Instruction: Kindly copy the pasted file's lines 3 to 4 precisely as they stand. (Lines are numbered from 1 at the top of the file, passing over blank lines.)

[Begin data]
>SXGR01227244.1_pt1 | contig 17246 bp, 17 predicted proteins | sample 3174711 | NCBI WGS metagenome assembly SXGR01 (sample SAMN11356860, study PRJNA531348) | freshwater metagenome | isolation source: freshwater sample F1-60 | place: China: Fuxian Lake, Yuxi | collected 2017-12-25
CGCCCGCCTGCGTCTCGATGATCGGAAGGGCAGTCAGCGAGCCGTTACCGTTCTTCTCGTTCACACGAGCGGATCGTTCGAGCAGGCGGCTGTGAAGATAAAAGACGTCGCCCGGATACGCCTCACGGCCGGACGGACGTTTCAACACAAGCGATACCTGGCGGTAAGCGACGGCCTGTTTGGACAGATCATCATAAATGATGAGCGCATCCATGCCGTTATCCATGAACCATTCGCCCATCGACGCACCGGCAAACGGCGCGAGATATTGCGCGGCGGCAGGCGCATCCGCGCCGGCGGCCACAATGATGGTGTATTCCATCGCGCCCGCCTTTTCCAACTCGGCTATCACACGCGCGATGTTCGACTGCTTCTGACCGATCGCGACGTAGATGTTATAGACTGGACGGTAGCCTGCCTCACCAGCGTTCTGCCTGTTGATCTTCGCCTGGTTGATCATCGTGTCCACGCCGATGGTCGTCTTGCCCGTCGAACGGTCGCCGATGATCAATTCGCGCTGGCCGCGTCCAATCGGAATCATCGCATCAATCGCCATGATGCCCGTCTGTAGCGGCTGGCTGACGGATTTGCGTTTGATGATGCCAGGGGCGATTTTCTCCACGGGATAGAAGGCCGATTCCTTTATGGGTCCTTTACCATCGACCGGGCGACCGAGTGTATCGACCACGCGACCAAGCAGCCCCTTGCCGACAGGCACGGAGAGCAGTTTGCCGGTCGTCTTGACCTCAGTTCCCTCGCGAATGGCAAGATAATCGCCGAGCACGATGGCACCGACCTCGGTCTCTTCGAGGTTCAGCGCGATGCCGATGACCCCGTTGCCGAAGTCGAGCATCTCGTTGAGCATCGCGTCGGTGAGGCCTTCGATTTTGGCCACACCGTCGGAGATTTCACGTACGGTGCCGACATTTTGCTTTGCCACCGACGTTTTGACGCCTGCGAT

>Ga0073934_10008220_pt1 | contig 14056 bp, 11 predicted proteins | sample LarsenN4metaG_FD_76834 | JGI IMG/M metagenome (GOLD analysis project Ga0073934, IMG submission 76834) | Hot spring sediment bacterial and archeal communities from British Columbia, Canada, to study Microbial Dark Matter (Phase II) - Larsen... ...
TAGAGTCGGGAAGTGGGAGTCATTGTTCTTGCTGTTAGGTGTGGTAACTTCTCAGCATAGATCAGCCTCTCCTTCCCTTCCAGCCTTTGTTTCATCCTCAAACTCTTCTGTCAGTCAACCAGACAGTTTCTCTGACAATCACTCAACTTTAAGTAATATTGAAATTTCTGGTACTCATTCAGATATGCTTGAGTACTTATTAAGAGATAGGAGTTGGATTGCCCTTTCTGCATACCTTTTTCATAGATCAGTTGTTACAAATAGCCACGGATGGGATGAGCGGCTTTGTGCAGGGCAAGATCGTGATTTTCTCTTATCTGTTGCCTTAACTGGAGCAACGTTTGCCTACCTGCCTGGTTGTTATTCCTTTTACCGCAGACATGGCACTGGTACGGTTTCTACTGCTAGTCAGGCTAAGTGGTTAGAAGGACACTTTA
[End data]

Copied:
>Ga0073934_10008220_pt1 | contig 14056 bp, 11 predicted proteins | sample LarsenN4metaG_FD_76834 | JGI IMG/M metagenome (GOLD analysis project Ga0073934, IMG submission 76834) | Hot spring sediment bacterial and archeal communities from British Columbia, Canada, to study Microbial Dark Matter (Phase II) - Larsen... ...
TAGAGTCGGGAAGTGGGAGTCATTGTTCTTGCTGTTAGGTGTGGTAACTTCTCAGCATAGATCAGCCTCTCCTTCCCTTCCAGCCTTTGTTTCATCCTCAAACTCTTCTGTCAGTCAACCAGACAGTTTCTCTGACAATCACTCAACTTTAAGTAATATTGAAATTTCTGGTACTCATTCAGATATGCTTGAGTACTTATTAAGAGATAGGAGTTGGATTGCCCTTTCTGCATACCTTTTTCATAGATCAGTTGTTACAAATAGCCACGGATGGGATGAGCGGCTTTGTGCAGGGCAAGATCGTGATTTTCTCTTATCTGTTGCCTTAACTGGAGCAACGTTTGCCTACCTGCCTGGTTGTTATTCCTTTTACCGCAGACATGGCACTGGTACGGTTTCTACTGCTAGTCAGGCTAAGTGGTTAGAAGGACACTTTA